Footsteps to Healing: Healing Childbirth Injuries in Ethiopia

Woman in hospital bed holds smiling child
Photo by Joni Kabana

Imagine being in labor and unable to deliver because of your baby's size or position or your pelvic size. Here in the United States, experts and hospitals are trained and ready to help you deliver safely. But for a woman in rural Ethiopia, her baby could be trapped for days, often resulting in its death and severe injury to the tissues of her pelvic floor.

Women who have experiences like this are much more likely to develop fistula, a hole that leaks urine or stool uncontrollably, or pelvic prolapse, a condition where the uterus falls out of the womb due to extreme nerve and muscle damage. Worse, in Ethiopia where poverty, social stigma and lack of access to care are extreme, woman may endure pain, isolation, shame and an inability to work or do physical activity for the rest of their lives.

This dire need for care inspired Rahel Nardos, M.D., a urogynecologist at OHSU's Center for Women's Health to found Footsteps to Healing. The program began as an annual trip to Ethiopia to provide life-changing pelvic organ prolapse surgeries. In the past four years, it has evolved into an ambitious capacity-building partnership.

Founding Footsteps to Healing

Between her residency at Washington University in St. Louis and her fellowship in urogynecology at OHSU, Dr. Nardos spent a year at the Hamlin Fistula Center in Ethiopia, treating and performing surgery for patients with obstetric fistula.

"The experience was a turning point for me," says Dr. Nardos. "The stories of these vulnerable yet resilient women are what move me to do my part."

When she arrived at OHSU, she was eager to do more and the Center for Women's Health's obstetrics and gynecology department supported her in setting up Footsteps to Healing. Anesthesiology, nursing and operating room teams at OHSU became ongoing partners.

The team quickly learned that even though they could provide 50 surgeries every time they went to Ethiopia, it wasn't enough to meet the incredible need. An estimated 250,000 women in Ethiopia suffer from pelvic floor injuries and conditions.

"It became clear that the best strategy was to build capacity. We could train doctors in Ethiopia to provide the care themselves," says Dr. Nardos.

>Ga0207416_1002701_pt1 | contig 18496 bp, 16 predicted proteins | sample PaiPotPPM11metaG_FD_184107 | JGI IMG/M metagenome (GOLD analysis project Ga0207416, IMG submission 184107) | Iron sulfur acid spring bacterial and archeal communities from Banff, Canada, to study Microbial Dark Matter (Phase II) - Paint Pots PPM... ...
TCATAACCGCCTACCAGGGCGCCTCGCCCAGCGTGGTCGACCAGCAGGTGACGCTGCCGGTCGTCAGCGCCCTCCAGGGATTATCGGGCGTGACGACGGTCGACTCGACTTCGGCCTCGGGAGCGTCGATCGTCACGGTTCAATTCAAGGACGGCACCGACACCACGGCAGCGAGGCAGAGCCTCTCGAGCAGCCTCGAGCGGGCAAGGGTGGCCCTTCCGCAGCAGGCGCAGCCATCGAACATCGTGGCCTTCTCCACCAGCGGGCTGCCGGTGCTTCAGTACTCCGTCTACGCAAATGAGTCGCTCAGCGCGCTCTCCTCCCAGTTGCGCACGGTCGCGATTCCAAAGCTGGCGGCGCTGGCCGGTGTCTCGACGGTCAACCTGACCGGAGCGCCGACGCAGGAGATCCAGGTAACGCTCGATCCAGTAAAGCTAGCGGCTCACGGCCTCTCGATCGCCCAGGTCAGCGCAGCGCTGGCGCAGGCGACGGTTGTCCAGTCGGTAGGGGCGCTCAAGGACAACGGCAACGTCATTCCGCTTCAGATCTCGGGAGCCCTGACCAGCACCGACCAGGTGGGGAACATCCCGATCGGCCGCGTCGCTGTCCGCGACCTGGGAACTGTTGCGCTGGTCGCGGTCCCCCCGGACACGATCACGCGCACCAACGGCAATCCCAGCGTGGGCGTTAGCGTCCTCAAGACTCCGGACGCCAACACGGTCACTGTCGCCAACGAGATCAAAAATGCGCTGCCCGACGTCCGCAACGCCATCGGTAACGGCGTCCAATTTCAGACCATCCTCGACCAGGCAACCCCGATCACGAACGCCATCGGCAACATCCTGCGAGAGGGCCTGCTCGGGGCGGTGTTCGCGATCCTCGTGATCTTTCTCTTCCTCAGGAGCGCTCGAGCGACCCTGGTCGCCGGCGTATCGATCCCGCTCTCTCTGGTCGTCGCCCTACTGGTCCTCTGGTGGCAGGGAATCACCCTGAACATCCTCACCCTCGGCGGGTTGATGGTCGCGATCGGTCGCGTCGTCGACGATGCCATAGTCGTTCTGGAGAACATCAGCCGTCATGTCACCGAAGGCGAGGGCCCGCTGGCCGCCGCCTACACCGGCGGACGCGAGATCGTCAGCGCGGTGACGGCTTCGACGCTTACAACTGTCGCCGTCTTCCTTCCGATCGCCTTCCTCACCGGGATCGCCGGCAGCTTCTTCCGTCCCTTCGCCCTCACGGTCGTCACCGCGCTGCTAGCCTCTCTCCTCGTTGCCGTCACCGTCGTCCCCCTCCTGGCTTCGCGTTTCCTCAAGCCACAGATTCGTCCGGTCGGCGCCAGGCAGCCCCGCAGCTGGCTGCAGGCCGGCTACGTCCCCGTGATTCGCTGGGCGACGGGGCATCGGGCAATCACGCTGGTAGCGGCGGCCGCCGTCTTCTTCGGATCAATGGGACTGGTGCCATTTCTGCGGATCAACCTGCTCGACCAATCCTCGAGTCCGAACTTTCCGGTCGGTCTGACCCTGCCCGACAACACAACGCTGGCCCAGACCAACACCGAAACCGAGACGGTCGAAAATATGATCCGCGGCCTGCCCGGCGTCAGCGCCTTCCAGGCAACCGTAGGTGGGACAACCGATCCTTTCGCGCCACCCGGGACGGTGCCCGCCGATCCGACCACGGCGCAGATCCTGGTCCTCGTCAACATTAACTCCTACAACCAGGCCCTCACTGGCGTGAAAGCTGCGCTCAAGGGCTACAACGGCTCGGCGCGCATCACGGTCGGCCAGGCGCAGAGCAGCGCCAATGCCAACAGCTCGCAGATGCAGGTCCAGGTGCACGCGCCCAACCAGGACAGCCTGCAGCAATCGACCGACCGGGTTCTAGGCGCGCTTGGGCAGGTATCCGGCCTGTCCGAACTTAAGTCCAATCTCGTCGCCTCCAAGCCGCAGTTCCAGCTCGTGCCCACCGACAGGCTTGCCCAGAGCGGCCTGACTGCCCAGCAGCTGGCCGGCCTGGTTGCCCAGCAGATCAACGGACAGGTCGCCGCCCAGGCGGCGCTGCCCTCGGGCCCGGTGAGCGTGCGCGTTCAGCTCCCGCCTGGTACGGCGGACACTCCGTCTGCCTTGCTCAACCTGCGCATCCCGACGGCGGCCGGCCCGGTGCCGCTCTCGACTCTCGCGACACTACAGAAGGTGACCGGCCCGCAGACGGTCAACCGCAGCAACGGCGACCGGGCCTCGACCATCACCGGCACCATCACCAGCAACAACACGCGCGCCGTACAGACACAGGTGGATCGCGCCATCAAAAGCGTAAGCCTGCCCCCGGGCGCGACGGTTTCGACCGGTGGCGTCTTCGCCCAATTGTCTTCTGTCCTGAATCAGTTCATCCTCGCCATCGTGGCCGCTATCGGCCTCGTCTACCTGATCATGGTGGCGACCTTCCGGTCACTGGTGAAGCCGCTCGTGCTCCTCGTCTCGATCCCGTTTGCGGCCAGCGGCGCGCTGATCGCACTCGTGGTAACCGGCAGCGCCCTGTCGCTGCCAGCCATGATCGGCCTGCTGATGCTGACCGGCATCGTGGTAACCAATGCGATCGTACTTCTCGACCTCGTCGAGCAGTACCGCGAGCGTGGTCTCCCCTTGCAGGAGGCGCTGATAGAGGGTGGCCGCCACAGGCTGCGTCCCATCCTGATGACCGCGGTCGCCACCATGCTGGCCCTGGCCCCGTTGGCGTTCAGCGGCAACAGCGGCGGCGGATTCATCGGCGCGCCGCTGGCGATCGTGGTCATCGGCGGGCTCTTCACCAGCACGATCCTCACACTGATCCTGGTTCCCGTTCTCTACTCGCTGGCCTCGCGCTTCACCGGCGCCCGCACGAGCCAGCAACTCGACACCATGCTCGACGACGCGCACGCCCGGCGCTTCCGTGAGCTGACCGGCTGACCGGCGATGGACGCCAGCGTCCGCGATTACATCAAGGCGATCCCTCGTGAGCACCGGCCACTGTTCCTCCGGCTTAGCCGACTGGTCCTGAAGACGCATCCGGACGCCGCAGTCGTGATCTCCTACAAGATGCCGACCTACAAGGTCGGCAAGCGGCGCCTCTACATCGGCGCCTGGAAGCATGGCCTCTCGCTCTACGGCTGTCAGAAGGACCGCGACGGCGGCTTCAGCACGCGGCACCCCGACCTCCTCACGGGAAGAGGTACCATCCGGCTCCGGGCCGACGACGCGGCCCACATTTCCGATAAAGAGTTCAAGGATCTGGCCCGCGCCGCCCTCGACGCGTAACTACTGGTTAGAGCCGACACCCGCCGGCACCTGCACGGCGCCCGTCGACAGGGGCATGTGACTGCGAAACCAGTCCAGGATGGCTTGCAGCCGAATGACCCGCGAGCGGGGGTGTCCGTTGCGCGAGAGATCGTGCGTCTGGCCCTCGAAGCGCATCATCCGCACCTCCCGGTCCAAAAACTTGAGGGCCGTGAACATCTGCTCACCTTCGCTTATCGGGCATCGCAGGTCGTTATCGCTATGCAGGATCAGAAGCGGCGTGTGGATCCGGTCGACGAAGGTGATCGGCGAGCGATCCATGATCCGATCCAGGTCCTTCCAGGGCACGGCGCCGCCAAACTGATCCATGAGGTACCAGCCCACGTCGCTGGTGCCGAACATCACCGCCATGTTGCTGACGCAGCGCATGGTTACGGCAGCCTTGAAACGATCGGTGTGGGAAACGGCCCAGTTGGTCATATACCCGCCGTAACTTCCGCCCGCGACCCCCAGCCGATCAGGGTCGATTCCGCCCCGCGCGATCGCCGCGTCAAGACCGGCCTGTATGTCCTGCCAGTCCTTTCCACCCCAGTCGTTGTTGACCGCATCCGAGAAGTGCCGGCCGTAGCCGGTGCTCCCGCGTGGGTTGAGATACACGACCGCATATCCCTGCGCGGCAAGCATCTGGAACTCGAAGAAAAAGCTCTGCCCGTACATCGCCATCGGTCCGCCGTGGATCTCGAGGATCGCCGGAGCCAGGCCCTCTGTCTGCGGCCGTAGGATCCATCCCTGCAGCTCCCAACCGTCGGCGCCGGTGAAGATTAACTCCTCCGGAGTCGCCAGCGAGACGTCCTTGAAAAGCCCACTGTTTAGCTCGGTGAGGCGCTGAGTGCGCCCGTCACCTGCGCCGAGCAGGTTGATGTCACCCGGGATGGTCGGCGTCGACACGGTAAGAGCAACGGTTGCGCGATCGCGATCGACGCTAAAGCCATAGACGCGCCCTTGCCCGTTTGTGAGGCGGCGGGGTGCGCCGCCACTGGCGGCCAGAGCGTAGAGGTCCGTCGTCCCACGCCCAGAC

Expanding the Program

She built a partnership between OHSU, the Worldwide Fistula FundHamlin Fistula Ethiopia, and Mekelle University Hospital in Ethiopia. The partners worked together to create the first urogynecology fellowship in the country at Mekelle University. Now in its second year, the program has two senior fellows and two junior fellows. All are fistula surgeons who are receiving comprehensive training in pelvic floor reconstruction surgery.

The impact of this strategy is already clear. When a trip planned for February of this year was indefinitely postponed due to political unrest in Ethiopia, that didn't stop the senior fellows at Mekelle from using their new skills to care for women.

"They recruited 40 women and did the operations themselves under the oversight of their fellowship director, teaching their junior colleagues as they went," Dr. Nardos says. "We will no longer have to tell patients to come back next year when we return, because they now have providers who can take care of them."

Dr. Nardos has expanded the scope of Footsteps to Healing to meet a variety of the needs faced by Ethiopian women. Recent OHSU team members who have gone to Ethiopia to provide care and training have included intensive care unit doctors, breast radiologists, and hospital management specialists.

An especially important need at Mekelle was for biomedical engineering training. "We had situations where a machine wouldn't work and that would mean no surgery that day," says Dr. Nardos. OHSU biomedical engineers have accompanied the team to work with their counterparts at Mekelle on fixing and maintaining machinery needed for surgery.

The impact for women in Ethiopia is clear, but OHSU's doctors, fellows, residents and students who go on the trips are also impacted. For the surgeons, they are able to gain experience performing surgeries that are needed only rarely in the United States.

"More importantly," says Dr. Nardos, "their world view expands and they think of other people and health care in a new way." It is common for participants to say the experience made them realize why they went into medicine in the first place.

Dr. Nardos has big plans for the future of the Footsteps to Healing partnership. "Women's health is so much more than urogynecology," she says. "My big vision is setting up a center of excellence in women's health at Mekelle University Hospital, a center that can be a model for Ethiopia."

Learn more about Footsteps to Healing or support its work on our website.

Rahel Nardos and team visit a patient during rounds